Hacking the default SPSS chart template

In SPSS charts, not every element of the chart is accessible through syntax. For example, the default chart background in all of the versions I have ever used is light grey, and this can not be specified in GPL graphing statements. Many of such elements are specified in chart template files (.sgt extension). Chart template files are just a specific text format organized using an xml tag structure. Below is an example scatterplot with the default chart template for version 19.

You can manually edit graphics and save chart templates, but here I am going to show some example changes I have made in the default chart template. I do this because when you save chart templates by manually editing charts, SPSS has defaults for many different types of charts (one example when it changes are if the axes are categorical or numeric). So it is easier to make widespread changes by editing the main chart template.

The subsequent examples were constructed from a chart template originally from version 17, and I will demonstrate 3 changes I have made to my own chart template.

1) Change the background color from grey to transparent.
2) Make light grey, dashed gridlines the default.
3) Change the font.

Here I just copied and saved my own version of the template renamed in the same folder. You can then open up the files in any text editor. I use Notepad++, and it has a nice default plug-in that allows me to compare the original template file with my updated file. Moving on to how to actually make changes.

1) Change the background color.

The original chart color (in RGB hexidecimal code) is "F0F0F0" (you can open up a default chart to see the decimal representation, 240-240-240). Then I just used this online tool to convert the decimal to hexidecimal, and then you can search the template for this color. The background color is only located in one place in the template file, in a tag nested within an tag. I changed "F0F0F0" to "transparent" as oppossed to another RGB color. One might want to use white for the background as well ("FFFFFF").

2) Make light grey, dashed gridlines the default

Sometimes I can’t figure out how to exactly edit the original template to give me what I want. One way to get the “right” code is to manually apply the edits within the output, and save the chart template file to demonstrate how specific tag elements are structured. To get the gridlines I did this, and figured out that I needed to insert a set of tag with my wanted aesthetic specifications within the tag (that is within a tag). So, in my original chart template file the code was;

and below is what I inserted;

I then inserted the gridlines tag within all of the tags (you have several for different axis’s and whether the axis’s are cateogorical or numeric).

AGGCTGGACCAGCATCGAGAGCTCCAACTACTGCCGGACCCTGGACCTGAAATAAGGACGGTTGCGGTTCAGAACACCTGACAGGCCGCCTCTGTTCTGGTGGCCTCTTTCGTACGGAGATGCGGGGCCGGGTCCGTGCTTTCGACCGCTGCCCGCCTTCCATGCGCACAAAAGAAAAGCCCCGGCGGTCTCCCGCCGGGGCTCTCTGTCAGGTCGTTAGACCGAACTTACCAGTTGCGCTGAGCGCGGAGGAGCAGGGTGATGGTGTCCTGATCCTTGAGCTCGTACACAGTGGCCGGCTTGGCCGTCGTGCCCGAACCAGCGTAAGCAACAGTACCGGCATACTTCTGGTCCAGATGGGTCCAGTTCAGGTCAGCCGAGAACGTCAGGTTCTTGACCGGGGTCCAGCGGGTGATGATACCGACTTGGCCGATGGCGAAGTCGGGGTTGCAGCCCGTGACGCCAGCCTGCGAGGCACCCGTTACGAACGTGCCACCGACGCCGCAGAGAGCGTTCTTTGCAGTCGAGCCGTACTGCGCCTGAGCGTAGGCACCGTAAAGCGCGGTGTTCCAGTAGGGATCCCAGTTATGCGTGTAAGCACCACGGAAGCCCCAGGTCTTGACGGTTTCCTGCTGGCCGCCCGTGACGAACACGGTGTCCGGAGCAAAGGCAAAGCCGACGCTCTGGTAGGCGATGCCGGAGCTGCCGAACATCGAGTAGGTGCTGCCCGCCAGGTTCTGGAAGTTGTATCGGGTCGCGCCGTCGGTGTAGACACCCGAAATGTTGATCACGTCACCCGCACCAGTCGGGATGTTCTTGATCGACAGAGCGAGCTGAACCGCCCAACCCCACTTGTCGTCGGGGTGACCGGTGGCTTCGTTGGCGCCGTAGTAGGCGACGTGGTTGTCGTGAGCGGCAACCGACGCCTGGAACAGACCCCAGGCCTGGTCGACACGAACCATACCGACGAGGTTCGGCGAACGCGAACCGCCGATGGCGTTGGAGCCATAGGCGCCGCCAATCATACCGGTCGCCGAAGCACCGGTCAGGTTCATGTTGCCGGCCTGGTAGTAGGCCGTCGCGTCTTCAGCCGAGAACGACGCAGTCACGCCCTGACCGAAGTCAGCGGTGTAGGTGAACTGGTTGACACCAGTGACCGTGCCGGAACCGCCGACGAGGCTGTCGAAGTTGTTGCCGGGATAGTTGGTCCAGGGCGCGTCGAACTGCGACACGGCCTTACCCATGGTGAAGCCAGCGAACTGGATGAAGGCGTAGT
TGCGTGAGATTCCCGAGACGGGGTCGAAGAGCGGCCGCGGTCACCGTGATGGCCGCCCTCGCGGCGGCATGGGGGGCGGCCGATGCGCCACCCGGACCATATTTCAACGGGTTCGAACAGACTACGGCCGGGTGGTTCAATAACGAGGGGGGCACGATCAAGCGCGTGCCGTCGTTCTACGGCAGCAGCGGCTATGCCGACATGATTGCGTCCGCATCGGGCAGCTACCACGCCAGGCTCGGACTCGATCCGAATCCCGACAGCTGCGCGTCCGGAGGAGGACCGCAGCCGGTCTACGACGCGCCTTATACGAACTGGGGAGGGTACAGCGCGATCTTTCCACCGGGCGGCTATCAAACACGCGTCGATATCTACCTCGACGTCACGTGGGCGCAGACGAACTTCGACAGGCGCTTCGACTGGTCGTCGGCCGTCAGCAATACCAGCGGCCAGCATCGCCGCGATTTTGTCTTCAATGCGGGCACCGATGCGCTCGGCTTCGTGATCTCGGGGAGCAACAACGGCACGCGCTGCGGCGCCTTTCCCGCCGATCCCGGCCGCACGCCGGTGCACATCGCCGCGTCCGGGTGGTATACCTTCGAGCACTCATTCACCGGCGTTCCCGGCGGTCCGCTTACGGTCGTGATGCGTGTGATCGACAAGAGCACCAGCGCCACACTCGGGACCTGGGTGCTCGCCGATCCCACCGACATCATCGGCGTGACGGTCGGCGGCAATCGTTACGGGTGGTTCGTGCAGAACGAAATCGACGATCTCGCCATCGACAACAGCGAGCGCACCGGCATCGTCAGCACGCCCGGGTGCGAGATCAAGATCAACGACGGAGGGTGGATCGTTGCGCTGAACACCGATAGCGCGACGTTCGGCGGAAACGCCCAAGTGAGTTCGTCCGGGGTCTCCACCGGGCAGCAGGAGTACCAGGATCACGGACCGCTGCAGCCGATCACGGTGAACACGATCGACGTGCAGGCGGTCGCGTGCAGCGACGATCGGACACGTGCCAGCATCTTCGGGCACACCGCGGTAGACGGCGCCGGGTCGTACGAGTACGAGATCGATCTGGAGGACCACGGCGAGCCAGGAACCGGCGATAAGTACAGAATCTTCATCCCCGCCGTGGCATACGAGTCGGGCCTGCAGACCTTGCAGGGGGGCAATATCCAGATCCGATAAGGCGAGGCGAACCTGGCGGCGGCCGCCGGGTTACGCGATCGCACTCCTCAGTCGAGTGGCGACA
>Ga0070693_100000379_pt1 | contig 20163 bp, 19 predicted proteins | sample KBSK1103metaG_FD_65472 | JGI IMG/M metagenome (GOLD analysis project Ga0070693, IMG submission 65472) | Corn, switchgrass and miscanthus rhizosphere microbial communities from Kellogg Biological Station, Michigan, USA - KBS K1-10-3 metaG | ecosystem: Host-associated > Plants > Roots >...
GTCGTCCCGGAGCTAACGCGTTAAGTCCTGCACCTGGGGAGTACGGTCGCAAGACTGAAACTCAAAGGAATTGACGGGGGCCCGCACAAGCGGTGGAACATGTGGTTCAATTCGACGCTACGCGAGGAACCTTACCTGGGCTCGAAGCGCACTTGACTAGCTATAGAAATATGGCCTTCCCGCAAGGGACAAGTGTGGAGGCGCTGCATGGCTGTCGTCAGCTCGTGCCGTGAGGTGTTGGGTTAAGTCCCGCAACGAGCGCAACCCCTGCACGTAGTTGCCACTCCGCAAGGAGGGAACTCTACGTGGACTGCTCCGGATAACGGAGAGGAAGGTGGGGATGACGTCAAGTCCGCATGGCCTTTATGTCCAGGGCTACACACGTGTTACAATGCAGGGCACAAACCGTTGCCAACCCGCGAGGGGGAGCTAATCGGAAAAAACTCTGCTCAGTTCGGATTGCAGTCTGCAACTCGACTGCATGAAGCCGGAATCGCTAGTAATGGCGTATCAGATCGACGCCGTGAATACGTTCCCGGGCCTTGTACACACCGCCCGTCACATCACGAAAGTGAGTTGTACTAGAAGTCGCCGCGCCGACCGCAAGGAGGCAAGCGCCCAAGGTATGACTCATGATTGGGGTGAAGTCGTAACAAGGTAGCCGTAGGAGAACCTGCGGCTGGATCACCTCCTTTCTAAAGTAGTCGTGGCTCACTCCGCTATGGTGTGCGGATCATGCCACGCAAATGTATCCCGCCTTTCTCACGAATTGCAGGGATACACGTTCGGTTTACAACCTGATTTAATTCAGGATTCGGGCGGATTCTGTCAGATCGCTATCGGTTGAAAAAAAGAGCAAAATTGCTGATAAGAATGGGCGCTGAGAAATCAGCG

3) Change the font

This one was really easy to change. The default font is Sans-Serif. I just searched the file for Serif, and it is only located within one place, within a tag nested within an tag (near, but not within, the same place as the bacground color). Just change the "SansSerif" text to whatever you prefer, for example "Calibri". I don’t know what fonts are valid (if it is dependent on your system or on what is available in SPSS).

Here is what the same scatterplot at the beginning of the post looks like with my updated chart template.

Besides this my only other advice is combing through the original chart template and using trial and error to change items. For example, for many bar charts the default RGB color is tan (D3CE97). You can change that to whatever you want by just doing a find and replace of that hexidecimal code with another valid hexidecimal color code (like BEBEBE for light grey).

These changes are all arbitrary and are just based on personal preference, but should be enlightening as to how to make such modifications. Other ones I suspect people may be interested in are the default color or other aesthetic schemes (such as point shapes). These are located at the end of my original chart template file within the tags. One for instance could change the default colors to be more printer friendly. It would be easier to save a set of different templates for color schemes (either categorical or continuous) than doing the map statements within GPL all the time (although you would need to have your categories ordered appropriately). Other things you can change are the font sizes, text alignment, plot margins, default pixel size for charts, and probably a bunch of other stuff I don’t know about.

I’ve saved my current chart template file at this Google code site for anyone to peruse (for an updated version see here). I’ve made a few more changes than I’ve listed here, but not many. Let me know in the comments if you have any examples of changing elements in your chart template file!

Below is some quick code that sets the chart templates to the file I made and produces the above scatterplots.

*original template location.
FILE HANDLE orig_temp /name = "C:\Program Files\IBM\SPSS\Statistics\19\template\".